On Libya and Liberal Interventionism
Anti-imperialism is in the fabric of the Arab political movements. We cannot separate the fight for democratic freedoms from the struggle to defeat imperialism. What the imperialists want, and there are forces among the Libyan rebels who agree, is to sustain the system with a different face.
But it’s important to see that the fall of Gaddafi might also radicalise other revolutionary struggles. It will have an impact in the Gulf states.
In Libya it’s too early to judge if all the people will welcome Nato with open arms. At the start of revolutions people unite in wide coalitions, but once the dictators fall contradictions will come to the surface.
But the decisive factor is the process in Egypt. It is the most powerful movement in the region and what happens there shapes all the struggles across the region. We are still just at the beginning of the revolutionary process, and these are just the first small steps
Bassem Chit, Lebanese socialist in Beirut
...The model of intervention practised in Libya harks back to NATO's 'good war' in Serbia and implies a departure from the mistakes of Afghanistan and Iraq. This will undoubtedly give a boost to further interventions elsewhere. The ‘no boots on the ground’ philosophy avoids fatalities among Western soldiers but it clearly highlights NATO's main contribution: its huge destructive power which is shamefully described as ‘surgical’. This revived interventionist model is even more barbaric than its predecessor, promoting the myth that real political change can be achieved through remote-controlled military aggression. The likes of Obama, Cameron and Sarkozy are seizing the opportunity to bolster their weak standing at home through this ‘success’, reviving in the process the notion that the West has the moral responsibility to intervene where it sees fit.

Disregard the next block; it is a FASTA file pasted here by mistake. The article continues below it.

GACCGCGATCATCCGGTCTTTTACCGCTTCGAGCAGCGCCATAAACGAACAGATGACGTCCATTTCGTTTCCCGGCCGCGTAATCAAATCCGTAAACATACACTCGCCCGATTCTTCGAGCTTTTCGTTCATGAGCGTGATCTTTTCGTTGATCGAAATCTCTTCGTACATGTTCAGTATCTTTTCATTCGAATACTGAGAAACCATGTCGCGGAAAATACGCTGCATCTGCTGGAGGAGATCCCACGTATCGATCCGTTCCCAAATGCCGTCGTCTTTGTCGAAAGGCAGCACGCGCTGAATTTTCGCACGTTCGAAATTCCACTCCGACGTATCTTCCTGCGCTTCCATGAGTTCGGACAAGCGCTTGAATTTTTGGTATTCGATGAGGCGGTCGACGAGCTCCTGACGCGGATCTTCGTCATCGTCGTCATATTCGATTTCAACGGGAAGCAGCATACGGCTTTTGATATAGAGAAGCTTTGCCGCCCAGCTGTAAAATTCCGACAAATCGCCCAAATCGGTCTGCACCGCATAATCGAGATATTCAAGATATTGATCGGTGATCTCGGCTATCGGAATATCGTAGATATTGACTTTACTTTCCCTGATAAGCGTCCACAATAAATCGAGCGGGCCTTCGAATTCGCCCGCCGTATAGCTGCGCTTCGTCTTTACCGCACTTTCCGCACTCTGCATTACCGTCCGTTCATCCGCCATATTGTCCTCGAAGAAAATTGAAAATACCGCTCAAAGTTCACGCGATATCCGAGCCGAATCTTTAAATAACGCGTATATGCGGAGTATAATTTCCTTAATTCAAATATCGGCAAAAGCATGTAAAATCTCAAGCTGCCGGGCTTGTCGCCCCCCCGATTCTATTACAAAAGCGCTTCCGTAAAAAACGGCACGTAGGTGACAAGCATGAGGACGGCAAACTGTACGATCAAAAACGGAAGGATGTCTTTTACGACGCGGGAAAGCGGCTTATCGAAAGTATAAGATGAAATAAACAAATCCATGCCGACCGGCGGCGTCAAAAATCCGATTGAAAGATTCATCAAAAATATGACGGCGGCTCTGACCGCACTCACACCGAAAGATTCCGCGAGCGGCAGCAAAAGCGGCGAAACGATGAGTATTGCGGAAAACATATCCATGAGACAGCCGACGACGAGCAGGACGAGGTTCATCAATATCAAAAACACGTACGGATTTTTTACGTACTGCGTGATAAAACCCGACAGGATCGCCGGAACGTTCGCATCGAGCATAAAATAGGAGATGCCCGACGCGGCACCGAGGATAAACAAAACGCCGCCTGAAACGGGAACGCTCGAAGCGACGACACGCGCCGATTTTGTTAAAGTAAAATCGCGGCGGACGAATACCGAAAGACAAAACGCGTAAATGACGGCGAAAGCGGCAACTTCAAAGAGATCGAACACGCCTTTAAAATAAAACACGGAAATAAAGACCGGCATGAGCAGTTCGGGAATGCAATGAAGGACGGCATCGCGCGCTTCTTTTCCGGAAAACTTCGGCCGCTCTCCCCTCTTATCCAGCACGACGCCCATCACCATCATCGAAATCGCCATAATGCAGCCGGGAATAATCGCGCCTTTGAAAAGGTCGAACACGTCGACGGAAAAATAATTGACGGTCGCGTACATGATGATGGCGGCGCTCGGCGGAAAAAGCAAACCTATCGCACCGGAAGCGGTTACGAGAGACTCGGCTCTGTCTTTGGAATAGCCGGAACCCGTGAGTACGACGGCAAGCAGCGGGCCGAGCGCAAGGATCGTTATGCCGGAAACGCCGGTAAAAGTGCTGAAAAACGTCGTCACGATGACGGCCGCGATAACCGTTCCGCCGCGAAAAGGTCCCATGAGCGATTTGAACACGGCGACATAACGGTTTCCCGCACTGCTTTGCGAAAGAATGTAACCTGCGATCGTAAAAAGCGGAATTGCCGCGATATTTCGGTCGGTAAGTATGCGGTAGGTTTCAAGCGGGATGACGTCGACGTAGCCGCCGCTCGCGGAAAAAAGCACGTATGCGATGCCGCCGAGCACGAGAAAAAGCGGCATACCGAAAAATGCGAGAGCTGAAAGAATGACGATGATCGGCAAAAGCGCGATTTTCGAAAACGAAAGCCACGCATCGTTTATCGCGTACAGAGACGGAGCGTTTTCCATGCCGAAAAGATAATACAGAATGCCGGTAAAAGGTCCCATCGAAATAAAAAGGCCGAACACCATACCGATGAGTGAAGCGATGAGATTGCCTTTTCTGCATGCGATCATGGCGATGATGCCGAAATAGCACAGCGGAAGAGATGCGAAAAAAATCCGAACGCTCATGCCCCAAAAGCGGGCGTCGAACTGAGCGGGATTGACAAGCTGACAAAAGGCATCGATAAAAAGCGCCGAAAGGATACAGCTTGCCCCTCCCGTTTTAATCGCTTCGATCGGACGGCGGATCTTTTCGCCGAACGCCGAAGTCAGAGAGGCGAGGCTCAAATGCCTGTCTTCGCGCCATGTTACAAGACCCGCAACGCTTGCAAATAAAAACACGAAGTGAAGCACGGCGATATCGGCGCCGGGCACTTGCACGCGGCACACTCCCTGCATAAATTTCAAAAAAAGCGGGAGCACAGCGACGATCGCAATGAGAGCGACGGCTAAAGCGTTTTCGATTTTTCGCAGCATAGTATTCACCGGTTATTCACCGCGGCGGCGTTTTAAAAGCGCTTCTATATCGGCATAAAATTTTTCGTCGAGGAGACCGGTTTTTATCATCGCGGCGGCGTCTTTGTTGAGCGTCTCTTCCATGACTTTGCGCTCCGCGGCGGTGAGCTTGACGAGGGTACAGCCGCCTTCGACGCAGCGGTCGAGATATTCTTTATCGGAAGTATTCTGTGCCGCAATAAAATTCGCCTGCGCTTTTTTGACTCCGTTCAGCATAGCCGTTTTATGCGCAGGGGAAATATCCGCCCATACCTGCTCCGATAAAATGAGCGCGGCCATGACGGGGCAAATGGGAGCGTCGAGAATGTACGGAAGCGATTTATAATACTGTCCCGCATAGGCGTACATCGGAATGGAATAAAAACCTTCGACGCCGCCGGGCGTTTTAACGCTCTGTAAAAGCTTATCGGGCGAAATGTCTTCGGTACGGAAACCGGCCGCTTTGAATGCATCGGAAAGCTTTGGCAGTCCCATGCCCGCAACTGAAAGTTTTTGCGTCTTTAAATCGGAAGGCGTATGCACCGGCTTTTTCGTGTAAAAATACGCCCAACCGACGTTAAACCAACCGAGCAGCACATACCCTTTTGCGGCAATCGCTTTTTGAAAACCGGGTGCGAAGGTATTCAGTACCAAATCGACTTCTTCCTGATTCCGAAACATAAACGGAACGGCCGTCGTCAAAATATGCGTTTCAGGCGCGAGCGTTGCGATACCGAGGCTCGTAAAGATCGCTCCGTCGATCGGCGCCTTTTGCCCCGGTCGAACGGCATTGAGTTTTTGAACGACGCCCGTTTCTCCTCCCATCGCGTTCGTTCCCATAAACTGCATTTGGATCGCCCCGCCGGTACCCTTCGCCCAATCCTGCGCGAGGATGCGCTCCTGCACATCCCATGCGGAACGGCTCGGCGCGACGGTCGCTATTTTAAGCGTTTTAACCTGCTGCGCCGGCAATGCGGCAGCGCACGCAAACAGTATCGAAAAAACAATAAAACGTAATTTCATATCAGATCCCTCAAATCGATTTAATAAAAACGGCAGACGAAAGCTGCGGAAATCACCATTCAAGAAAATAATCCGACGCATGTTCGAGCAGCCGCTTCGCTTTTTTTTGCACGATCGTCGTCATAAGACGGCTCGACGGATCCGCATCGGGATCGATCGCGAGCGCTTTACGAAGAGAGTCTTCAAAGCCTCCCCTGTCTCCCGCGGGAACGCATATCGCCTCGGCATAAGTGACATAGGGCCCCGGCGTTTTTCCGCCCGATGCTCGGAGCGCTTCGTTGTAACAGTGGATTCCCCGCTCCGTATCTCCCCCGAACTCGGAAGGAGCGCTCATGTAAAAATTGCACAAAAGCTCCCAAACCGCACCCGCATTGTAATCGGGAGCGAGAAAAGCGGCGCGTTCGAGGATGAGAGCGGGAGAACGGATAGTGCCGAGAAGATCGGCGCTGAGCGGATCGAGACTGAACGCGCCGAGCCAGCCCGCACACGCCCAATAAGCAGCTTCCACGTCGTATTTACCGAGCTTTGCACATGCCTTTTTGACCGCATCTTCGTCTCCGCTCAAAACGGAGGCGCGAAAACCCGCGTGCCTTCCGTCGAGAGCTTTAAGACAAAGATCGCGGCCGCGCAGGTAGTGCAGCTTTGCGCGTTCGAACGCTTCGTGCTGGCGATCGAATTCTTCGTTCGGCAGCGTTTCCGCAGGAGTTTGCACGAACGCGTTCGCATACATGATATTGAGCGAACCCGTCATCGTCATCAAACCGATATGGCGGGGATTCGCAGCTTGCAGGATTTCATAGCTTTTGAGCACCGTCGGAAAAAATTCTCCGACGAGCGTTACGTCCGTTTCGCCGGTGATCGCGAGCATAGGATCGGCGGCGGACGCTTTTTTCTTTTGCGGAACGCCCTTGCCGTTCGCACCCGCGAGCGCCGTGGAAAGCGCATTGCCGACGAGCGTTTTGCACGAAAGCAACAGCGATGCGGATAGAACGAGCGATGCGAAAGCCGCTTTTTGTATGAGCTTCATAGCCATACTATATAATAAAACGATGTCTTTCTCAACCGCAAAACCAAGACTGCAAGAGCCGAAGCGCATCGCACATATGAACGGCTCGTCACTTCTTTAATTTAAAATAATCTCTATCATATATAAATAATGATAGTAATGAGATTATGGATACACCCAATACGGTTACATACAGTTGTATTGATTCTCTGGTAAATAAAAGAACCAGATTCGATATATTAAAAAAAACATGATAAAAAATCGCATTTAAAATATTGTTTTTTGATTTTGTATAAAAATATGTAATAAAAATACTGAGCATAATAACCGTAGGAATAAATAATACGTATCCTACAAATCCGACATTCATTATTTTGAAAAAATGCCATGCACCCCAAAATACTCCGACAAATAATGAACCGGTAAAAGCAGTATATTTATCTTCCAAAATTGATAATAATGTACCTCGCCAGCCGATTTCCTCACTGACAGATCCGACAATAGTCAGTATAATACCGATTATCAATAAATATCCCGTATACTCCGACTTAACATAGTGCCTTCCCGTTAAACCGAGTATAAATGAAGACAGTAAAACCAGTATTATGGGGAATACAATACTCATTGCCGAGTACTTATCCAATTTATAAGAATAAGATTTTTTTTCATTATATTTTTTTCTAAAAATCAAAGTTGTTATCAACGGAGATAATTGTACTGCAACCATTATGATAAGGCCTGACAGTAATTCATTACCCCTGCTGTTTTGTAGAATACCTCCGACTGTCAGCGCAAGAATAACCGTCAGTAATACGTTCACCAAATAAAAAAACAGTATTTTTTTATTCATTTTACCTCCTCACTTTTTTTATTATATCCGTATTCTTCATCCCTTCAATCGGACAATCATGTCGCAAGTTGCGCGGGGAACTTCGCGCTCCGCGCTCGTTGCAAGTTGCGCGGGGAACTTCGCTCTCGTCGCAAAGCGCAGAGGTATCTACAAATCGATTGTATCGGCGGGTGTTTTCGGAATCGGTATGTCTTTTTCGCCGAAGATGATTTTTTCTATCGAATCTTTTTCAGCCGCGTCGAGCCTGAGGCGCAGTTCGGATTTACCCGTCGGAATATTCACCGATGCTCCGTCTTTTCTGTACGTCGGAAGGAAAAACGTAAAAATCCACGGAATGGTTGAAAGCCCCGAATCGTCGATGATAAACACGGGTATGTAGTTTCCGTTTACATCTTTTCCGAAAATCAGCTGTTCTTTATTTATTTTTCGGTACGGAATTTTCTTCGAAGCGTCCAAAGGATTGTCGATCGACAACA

The interventionist chatter has intensified since yesterday, with arguments such as ‘this wouldn’t have been possible without NATO intervention’. While I will personally be pleased to see Gaddafi end his despicable reign, the simple answer is we will never know now. We will also never know which shape the Libyan uprising would have taken and whether it would have allowed a different leadership untainted with its association to the old regime to emerge. In short, the right to self-determination has been taken away from the Libyan people, and that is not a small matter. Anyone still convinced of the humanitarian merit of the intervention should closely examine how the events unfolded on the ground in Libya to realise the extent to which this argument has been substantiated through exaggeration and the spreading of convenient myths.
The momentum that the argument for intervention built back in March, largely due to the influence of Britain and France, was enough to overcome US reluctance even in the absence of clear Western interests. By convincing themselves that they are morally obliged to intervene, Western leaders end up acting in an irrational manner and get swept up by their own rhetoric. It is now crucial to confront the insidious logic of liberal interventionism and defend the right to self-determination. While the jubilation we might feel when Gaddafi finally departs might convince us it was ‘worth it’, the reality is it’s misguided to replace one local tyrant with the custodianship of superpowers. Let the lesson of Iraq not be forgotten.
Karl Sharro, another Lebanese socialist - see also Lenin's Tomb for updates.